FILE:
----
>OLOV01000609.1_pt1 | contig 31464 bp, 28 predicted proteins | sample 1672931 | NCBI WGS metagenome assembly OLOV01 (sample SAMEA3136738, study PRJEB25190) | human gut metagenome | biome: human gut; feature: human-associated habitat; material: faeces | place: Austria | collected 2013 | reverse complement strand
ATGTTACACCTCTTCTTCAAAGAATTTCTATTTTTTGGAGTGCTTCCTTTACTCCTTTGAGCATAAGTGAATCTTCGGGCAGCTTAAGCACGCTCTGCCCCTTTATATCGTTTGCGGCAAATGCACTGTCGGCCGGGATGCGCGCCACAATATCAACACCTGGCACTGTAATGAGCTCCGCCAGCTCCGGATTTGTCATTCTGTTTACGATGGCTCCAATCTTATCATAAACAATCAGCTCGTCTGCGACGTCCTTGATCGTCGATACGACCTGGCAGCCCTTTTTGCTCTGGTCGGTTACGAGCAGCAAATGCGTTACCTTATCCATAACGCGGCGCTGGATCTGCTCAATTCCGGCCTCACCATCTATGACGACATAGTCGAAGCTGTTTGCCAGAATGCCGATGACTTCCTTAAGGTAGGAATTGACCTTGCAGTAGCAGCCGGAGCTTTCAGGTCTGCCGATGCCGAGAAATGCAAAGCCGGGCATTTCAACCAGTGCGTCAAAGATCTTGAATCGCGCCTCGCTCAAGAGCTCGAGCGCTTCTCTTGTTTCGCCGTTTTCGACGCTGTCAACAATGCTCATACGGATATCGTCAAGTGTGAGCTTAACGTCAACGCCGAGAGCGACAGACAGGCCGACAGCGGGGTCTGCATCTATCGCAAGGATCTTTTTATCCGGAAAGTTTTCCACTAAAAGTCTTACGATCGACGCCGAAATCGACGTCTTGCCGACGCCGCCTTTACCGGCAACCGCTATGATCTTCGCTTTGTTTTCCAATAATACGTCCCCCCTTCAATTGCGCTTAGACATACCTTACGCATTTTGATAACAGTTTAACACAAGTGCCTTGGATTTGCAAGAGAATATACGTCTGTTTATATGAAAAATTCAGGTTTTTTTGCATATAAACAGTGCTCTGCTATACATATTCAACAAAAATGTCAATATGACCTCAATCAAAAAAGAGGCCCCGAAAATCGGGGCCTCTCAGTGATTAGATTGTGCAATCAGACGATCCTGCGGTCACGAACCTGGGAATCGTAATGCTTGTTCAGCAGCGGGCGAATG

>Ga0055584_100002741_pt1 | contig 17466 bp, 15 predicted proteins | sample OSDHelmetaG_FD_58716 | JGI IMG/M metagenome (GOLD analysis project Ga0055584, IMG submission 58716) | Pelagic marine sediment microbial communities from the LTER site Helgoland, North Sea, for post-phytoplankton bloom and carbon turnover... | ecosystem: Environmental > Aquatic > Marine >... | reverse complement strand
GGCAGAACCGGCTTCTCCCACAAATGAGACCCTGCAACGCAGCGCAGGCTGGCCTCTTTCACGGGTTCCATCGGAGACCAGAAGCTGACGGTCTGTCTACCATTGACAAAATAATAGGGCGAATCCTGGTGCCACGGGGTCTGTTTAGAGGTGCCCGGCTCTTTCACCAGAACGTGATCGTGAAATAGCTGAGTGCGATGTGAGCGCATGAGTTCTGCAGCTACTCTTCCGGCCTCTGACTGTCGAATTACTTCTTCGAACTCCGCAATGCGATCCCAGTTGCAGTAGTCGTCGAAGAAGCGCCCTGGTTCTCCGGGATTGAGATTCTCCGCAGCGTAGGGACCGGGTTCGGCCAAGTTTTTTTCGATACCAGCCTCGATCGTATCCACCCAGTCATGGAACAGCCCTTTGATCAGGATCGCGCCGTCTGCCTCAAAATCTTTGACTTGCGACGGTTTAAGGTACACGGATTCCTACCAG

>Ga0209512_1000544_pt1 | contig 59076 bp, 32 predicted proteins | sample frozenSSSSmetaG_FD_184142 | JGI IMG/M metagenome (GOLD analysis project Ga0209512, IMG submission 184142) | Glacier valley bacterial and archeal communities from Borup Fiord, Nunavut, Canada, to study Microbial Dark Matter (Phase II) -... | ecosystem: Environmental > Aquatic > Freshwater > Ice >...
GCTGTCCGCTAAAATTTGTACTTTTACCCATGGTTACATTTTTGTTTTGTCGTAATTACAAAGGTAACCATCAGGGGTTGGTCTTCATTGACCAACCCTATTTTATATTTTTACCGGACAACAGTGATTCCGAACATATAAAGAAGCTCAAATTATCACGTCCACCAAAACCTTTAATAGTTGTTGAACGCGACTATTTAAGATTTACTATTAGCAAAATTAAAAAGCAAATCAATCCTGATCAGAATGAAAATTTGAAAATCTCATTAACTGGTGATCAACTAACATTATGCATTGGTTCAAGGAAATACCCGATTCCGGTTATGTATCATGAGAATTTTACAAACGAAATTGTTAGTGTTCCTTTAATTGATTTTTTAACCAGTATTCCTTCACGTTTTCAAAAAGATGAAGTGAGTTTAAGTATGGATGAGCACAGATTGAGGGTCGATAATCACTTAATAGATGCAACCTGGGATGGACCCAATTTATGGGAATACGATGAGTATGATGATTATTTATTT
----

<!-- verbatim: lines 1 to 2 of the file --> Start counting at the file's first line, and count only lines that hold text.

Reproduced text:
>OLOV01000609.1_pt1 | contig 31464 bp, 28 predicted proteins | sample 1672931 | NCBI WGS metagenome assembly OLOV01 (sample SAMEA3136738, study PRJEB25190) | human gut metagenome | biome: human gut; feature: human-associated habitat; material: faeces | place: Austria | collected 2013 | reverse complement strand
ATGTTACACCTCTTCTTCAAAGAATTTCTATTTTTTGGAGTGCTTCCTTTACTCCTTTGAGCATAAGTGAATCTTCGGGCAGCTTAAGCACGCTCTGCCCCTTTATATCGTTTGCGGCAAATGCACTGTCGGCCGGGATGCGCGCCACAATATCAACACCTGGCACTGTAATGAGCTCCGCCAGCTCCGGATTTGTCATTCTGTTTACGATGGCTCCAATCTTATCATAAACAATCAGCTCGTCTGCGACGTCCTTGATCGTCGATACGACCTGGCAGCCCTTTTTGCTCTGGTCGGTTACGAGCAGCAAATGCGTTACCTTATCCATAACGCGGCGCTGGATCTGCTCAATTCCGGCCTCACCATCTATGACGACATAGTCGAAGCTGTTTGCCAGAATGCCGATGACTTCCTTAAGGTAGGAATTGACCTTGCAGTAGCAGCCGGAGCTTTCAGGTCTGCCGATGCCGAGAAATGCAAAGCCGGGCATTTCAACCAGTGCGTCAAAGATCTTGAATCGCGCCTCGCTCAAGAGCTCGAGCGCTTCTCTTGTTTCGCCGTTTTCGACGCTGTCAACAATGCTCATACGGATATCGTCAAGTGTGAGCTTAACGTCAACGCCGAGAGCGACAGACAGGCCGACAGCGGGGTCTGCATCTATCGCAAGGATCTTTTTATCCGGAAAGTTTTCCACTAAAAGTCTTACGATCGACGCCGAAATCGACGTCTTGCCGACGCCGCCTTTACCGGCAACCGCTATGATCTTCGCTTTGTTTTCCAATAATACGTCCCCCCTTCAATTGCGCTTAGACATACCTTACGCATTTTGATAACAGTTTAACACAAGTGCCTTGGATTTGCAAGAGAATATACGTCTGTTTATATGAAAAATTCAGGTTTTTTTGCATATAAACAGTGCTCTGCTATACATATTCAACAAAAATGTCAATATGACCTCAATCAAAAAAGAGGCCCCGAAAATCGGGGCCTCTCAGTGATTAGATTGTGCAATCAGACGATCCTGCGGTCACGAACCTGGGAATCGTAATGCTTGTTCAGCAGCGGGCGAATG